How to prevent travel’s little annoyances

Travelling abroad opens the door to a whole spectrum of new experiences, but even the most seasoned of adventurers know that there are plenty of inconveniences to tackle along the way. Unforeseen incidents and minor annoyances are an inevitable part of the journey and sometimes things just don’t go according to plan.

To squeeze the very best out of your holiday, here are some tips on how to avoid some of the most annoying aspects of travel:

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Avoid jetlag by altering your sleeping pattern in advance

Jetlag is the bane of the frequent flyer’s life. The unfortunate travel side effect occurs because our bodies are naturally programmed to complete things in a 24-hour period known as a circadian rhythm. These rhythms get thrown wildly out of sync when we travel for long distances through various time zones, often leading to extreme fatigue, digestive problems and loss of concentration.

It is true that flying east is more likely to produce jetlag effects than flying west. This is because when flying east, the traveller will be in daylight when they usually sleep, while being plunged into nighttime darkness when their body is accustomed to waking up. To put it another way, our bodies are naturally suited to a longer day than a shorter one.

Private jet specialists Bespoke Air Charter recommend gradually altering your sleeping pattern to coincide with your destination’s time zone in the days leading up to the flight. They have also highlighted the importance of remaining hydrated, so alcoholic and caffeinated beverages should be avoided to prevent dehydration during your flight.

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Frequent swallowing can ease the pressure in your ears

Temporary ear pain and hearing loss during take-off and landing is one of the most common medical complaints of airplane travel. This is caused by a sudden change of pressure that takes our body some time to adjust to. Barotrauma is the pressure people often feel on take-off, descent or even if you’re just driving up a mountain.

The trick to equalizing some of the pressure is to clear the Eustachian tube, which connects the middle ear to the pharynx. This equalizes pressure on both sides of the eardrum by enabling the release of air and drawing in air from the nasal passages.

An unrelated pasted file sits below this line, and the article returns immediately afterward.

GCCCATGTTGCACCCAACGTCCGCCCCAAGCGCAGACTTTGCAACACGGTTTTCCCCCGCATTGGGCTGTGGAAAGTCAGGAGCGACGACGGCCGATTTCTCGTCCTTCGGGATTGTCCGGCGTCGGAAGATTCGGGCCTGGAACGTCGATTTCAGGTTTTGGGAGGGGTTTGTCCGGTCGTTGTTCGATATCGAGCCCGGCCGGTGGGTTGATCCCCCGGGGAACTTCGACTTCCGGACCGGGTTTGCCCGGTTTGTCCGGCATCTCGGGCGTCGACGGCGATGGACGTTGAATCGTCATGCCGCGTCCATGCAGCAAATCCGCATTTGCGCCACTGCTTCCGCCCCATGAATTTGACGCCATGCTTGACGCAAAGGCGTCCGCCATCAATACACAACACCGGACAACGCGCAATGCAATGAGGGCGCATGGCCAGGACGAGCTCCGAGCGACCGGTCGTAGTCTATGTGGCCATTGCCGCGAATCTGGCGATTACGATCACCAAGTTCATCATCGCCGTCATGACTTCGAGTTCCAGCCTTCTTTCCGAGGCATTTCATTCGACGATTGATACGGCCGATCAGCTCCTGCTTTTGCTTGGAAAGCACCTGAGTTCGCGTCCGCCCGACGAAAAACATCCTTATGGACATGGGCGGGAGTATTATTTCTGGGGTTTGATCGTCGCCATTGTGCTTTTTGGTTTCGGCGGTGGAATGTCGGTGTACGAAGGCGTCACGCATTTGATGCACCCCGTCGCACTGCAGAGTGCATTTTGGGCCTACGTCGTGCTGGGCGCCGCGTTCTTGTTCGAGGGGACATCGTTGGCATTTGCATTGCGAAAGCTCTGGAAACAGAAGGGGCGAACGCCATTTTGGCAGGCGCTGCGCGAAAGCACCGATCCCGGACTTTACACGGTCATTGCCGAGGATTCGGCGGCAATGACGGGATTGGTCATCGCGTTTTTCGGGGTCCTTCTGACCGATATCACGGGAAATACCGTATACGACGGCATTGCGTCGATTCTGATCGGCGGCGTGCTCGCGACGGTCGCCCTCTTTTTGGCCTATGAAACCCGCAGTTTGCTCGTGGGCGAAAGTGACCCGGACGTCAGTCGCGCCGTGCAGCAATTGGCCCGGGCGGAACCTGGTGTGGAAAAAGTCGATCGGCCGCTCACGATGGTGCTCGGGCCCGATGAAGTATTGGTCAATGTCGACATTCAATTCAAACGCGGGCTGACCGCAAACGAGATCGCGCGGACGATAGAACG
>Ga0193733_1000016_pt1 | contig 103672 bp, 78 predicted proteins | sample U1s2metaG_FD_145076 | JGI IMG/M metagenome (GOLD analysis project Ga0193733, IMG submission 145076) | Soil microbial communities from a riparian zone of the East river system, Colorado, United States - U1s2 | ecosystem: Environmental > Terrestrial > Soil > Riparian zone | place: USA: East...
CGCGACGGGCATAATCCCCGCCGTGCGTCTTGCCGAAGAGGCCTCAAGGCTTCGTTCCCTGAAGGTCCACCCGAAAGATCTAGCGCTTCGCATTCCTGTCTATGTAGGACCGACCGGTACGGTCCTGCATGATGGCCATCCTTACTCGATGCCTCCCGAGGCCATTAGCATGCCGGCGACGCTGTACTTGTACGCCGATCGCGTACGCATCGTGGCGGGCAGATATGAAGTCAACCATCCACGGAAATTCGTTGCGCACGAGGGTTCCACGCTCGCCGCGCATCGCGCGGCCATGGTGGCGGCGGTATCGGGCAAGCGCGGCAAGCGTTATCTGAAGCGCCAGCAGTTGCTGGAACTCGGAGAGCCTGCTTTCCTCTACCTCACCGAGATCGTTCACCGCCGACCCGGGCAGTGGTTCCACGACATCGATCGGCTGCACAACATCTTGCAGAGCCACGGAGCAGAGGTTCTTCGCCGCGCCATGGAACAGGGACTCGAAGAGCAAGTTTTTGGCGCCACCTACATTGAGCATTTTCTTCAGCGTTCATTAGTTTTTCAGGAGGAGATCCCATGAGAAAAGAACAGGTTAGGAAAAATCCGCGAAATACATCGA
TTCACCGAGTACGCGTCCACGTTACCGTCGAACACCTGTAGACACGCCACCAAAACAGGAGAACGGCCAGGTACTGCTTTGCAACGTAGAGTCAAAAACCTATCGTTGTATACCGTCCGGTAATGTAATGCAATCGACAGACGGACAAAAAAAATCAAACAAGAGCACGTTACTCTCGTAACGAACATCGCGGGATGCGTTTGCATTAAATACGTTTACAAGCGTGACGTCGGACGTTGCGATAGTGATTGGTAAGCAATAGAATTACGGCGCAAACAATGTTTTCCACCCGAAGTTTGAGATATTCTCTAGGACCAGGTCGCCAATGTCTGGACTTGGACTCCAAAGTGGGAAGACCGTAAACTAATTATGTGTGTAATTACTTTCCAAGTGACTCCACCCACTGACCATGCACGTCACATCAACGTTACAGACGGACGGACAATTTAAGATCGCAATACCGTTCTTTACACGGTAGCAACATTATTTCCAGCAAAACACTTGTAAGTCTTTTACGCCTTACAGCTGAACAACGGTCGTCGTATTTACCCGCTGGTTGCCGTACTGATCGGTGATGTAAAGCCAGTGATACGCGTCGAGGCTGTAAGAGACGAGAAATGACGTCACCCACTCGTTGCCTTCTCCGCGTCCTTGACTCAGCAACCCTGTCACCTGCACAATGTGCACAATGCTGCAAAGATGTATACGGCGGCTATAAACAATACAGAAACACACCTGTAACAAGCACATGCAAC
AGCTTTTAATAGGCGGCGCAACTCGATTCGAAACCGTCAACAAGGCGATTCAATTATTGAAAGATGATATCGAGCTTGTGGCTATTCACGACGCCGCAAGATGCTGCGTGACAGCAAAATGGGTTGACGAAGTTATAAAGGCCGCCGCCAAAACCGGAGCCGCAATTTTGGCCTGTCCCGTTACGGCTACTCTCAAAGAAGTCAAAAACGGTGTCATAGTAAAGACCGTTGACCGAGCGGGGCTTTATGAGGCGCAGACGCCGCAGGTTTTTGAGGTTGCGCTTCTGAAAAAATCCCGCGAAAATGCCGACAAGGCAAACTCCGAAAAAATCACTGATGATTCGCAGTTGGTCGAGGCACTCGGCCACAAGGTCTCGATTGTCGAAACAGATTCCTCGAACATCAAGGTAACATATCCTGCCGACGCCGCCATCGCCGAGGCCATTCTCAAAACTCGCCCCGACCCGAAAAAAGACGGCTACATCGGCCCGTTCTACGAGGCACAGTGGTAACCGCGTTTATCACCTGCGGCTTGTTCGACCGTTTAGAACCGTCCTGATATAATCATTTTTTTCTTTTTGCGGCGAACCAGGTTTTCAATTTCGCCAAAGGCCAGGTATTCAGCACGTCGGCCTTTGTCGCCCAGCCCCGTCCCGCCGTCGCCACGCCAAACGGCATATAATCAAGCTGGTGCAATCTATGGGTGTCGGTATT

This can be achieved by yawning or frequent swallowing throughout the flight. The swallowing process can be induced by chewing gum or sucking on boiled or jelly sweets. Alternatively, before the flight you can take a decongestant to clear the Eustachian tube, particularly if you have a cold and a blocked nose.

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Invest in smart tags to avoid losing your luggage

There is nothing that undermines the excitement of going abroad quite like lost luggage. After watching the final suitcase circle the baggage claim belt one-too-many times and reluctantly admitting that yours is not going to appear, baggage-claim forms and endless waiting are the only solutions.

As infuriating as lost luggage is, there is some comfort in knowing that 80% of lost bags are returned to their owners with 48 hours. However, to prevent this from occurring at all it might be worth investing in a smart luggage tag. For example, Super Smart Tags contain unique codes which airline personnel can use to trace off-track luggage, while Rebound Tag tracks missing luggage with an embedded microchip.

Another tip is to check your bags in early. Travellers who check in late are more likely to get separated from their luggage as baggage handlers need time to process luggage and load it onto the corresponding planes. Many experts say that checking in 30 minutes ahead of departure is the cut-off, but the earlier you can check in, the better.

 

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